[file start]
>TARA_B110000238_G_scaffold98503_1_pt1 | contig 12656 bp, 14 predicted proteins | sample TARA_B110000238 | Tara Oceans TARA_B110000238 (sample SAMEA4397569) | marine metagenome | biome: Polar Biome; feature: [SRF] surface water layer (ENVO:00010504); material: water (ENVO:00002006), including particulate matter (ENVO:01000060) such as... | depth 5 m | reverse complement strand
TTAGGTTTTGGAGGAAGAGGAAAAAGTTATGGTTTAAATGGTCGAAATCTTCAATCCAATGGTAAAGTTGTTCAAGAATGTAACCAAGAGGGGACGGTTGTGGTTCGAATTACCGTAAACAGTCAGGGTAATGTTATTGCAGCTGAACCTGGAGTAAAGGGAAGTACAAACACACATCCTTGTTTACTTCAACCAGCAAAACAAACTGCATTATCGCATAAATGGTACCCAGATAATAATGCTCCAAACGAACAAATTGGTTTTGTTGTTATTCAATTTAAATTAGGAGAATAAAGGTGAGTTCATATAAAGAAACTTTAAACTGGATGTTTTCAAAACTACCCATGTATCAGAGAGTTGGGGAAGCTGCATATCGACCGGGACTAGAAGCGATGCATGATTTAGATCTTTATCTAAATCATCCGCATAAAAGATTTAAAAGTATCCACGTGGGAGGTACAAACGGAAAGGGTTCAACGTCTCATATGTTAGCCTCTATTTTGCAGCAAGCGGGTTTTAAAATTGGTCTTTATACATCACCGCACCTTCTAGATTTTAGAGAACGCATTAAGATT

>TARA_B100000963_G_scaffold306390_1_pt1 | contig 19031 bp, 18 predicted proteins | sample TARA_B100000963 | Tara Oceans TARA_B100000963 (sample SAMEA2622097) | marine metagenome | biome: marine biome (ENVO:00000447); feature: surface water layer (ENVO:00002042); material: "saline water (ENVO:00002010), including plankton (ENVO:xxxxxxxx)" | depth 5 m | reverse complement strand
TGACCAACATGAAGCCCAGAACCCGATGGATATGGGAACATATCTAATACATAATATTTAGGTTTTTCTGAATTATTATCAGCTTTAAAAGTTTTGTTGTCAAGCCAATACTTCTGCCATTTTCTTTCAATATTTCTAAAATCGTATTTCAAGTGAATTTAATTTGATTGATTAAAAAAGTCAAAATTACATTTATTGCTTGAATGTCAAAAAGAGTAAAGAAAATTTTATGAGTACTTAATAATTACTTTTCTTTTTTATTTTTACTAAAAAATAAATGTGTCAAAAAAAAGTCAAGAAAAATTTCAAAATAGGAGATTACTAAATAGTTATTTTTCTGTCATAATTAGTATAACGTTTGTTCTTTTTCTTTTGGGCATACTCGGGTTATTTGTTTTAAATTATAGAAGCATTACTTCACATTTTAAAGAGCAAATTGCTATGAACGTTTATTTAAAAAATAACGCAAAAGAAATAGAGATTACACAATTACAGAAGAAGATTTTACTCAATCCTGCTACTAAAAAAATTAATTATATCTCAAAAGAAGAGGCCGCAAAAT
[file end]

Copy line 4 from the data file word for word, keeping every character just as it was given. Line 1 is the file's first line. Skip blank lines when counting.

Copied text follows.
TGACCAACATGAAGCCCAGAACCCGATGGATATGGGAACATATCTAATACATAATATTTAGGTTTTTCTGAATTATTATCAGCTTTAAAAGTTTTGTTGTCAAGCCAATACTTCTGCCATTTTCTTTCAATATTTCTAAAATCGTATTTCAAGTGAATTTAATTTGATTGATTAAAAAAGTCAAAATTACATTTATTGCTTGAATGTCAAAAAGAGTAAAGAAAATTTTATGAGTACTTAATAATTACTTTTCTTTTTTATTTTTACTAAAAAATAAATGTGTCAAAAAAAAGTCAAGAAAAATTTCAAAATAGGAGATTACTAAATAGTTATTTTTCTGTCATAATTAGTATAACGTTTGTTCTTTTTCTTTTGGGCATACTCGGGTTATTTGTTTTAAATTATAGAAGCATTACTTCACATTTTAAAGAGCAAATTGCTATGAACGTTTATTTAAAAAATAACGCAAAAGAAATAGAGATTACACAATTACAGAAGAAGATTTTACTCAATCCTGCTACTAAAAAAATTAATTATATCTCAAAAGAAGAGGCCGCAAAAT